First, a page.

Universities and increasingly private developers are constructing purpose built halls of residences. These aim for the top end of the market but none the less it is worth a landlord talking to the local planners to find out what is in the pipeline.
Damage – some of the nightmare stories of the young ones may be exaggerated about the damage caused by wild student parties however, it is a reality that renting to young people away from parental control for the first time has its risks. One way of avoiding the risk of bearing the costs of damage is to ensure the students have a guarantor.
Voids – students drop out. Although there is a great demand for student rental property, it is not uncommon for students to drop out from their course. The impact on you as a student landlord will vary depending on how the tenancy has been structured. If the tenancy is a joint tenancy then the other student tenants will be responsible for paying any shortfall in individual rent whilst they find an acceptable replacement tenant. However, if each room is let separately with a individual tenancy agreement with each of the tenants, then this means that you the landlord will not receive rent whilst the room remains unoccupied. Clearly a landlord should generally go for a joint tenancy for certainty, whilst the other approach gives both parties more flexibility.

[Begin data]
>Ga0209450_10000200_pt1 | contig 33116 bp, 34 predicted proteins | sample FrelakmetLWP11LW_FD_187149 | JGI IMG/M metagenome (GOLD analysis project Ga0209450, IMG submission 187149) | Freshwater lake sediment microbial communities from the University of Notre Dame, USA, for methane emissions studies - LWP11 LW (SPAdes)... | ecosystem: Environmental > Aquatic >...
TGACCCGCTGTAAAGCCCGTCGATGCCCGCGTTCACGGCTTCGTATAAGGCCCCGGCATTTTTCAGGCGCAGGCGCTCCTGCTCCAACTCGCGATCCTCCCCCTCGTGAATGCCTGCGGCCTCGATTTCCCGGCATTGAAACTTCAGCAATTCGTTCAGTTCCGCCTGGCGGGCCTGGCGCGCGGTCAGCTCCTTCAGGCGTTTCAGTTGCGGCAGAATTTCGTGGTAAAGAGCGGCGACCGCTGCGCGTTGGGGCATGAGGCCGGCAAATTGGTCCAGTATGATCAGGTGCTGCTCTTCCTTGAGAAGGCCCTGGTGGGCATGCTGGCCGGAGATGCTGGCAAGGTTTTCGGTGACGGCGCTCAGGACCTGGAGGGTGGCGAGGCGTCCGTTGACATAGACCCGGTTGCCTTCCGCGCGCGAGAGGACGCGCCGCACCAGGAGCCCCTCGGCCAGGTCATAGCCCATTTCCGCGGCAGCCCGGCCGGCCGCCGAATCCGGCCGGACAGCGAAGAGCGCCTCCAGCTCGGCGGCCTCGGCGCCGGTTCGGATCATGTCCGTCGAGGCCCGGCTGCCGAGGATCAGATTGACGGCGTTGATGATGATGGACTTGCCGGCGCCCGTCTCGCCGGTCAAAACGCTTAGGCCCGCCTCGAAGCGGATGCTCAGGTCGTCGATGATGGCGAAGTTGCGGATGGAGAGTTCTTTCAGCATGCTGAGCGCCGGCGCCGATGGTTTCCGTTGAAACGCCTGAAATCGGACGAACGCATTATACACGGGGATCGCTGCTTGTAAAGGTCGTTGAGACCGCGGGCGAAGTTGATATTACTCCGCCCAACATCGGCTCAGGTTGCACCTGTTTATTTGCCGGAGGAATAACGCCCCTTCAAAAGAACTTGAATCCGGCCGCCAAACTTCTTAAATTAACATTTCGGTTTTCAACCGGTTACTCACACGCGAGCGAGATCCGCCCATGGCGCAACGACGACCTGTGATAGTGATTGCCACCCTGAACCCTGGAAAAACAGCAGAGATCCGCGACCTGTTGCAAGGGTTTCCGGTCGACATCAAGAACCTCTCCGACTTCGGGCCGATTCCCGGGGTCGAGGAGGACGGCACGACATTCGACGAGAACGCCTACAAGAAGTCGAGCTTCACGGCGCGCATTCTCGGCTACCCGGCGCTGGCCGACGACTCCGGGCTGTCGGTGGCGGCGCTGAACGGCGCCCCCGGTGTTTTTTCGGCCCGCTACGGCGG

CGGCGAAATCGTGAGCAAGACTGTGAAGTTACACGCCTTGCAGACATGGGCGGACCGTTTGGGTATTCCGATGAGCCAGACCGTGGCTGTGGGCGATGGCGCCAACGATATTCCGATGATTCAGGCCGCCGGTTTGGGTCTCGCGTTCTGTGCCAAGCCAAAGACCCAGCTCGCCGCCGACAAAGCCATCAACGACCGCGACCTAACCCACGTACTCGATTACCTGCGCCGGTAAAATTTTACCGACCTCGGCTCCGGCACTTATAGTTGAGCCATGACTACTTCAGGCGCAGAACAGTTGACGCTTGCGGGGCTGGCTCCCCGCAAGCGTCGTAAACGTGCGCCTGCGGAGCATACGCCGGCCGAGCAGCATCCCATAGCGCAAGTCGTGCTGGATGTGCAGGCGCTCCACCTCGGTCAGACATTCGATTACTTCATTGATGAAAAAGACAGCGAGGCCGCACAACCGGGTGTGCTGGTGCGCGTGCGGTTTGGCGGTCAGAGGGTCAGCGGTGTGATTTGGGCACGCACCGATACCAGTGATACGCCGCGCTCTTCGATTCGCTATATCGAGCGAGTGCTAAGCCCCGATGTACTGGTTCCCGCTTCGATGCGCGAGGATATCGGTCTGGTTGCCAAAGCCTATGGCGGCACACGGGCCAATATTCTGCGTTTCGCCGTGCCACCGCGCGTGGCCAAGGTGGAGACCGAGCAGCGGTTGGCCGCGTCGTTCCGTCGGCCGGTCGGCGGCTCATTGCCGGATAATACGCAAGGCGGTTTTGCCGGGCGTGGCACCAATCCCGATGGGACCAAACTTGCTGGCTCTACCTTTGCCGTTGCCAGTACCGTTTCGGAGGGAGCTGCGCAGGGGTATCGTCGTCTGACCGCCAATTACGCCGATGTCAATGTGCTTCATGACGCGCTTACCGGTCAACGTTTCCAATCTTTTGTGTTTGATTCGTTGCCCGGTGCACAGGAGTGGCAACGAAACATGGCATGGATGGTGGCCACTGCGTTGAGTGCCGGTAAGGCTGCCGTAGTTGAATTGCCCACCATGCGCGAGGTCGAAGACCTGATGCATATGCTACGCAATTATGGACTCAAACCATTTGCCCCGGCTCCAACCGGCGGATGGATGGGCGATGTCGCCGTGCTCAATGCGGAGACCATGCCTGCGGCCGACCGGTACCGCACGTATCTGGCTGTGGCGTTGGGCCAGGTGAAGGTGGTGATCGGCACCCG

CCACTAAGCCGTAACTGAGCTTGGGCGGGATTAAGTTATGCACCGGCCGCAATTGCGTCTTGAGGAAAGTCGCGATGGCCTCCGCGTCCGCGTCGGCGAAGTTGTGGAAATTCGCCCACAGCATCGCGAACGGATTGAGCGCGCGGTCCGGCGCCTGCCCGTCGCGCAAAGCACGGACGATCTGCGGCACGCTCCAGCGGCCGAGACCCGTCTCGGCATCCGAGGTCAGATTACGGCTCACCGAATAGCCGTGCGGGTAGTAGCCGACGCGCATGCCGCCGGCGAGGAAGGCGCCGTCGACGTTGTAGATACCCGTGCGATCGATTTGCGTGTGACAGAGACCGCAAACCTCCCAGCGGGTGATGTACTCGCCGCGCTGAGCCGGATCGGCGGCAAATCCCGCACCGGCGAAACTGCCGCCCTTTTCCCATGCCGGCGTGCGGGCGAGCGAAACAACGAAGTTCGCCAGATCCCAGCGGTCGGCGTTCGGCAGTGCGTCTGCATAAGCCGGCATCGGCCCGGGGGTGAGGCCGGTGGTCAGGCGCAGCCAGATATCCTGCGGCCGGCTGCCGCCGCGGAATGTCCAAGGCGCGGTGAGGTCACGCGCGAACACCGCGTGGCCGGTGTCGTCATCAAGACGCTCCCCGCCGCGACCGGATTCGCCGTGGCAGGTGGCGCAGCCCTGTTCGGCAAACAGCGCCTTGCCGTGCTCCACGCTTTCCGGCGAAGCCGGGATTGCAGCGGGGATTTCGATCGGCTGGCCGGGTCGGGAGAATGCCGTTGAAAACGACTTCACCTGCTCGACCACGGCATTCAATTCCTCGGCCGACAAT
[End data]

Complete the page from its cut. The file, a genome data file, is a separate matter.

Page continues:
The other aspect about renting to students is that their period of occupation is generally only for the academic year which is only 9 months. The academic year finishes at the end of May and many students will go away for the summer and decide to rent somewhere else on return. Therefore a landlord can only count on rent for 9 months of the year. It may be that student tenants decide to stay for several years. In this case they will continue to pay rent during the Summer break in order to retain the property. Sometimes a landlord will negotiate a reduced rent during the Summer in order to retain the existing tenants. The upshot is that a landlord needs to factor in a void period into their investment calculation.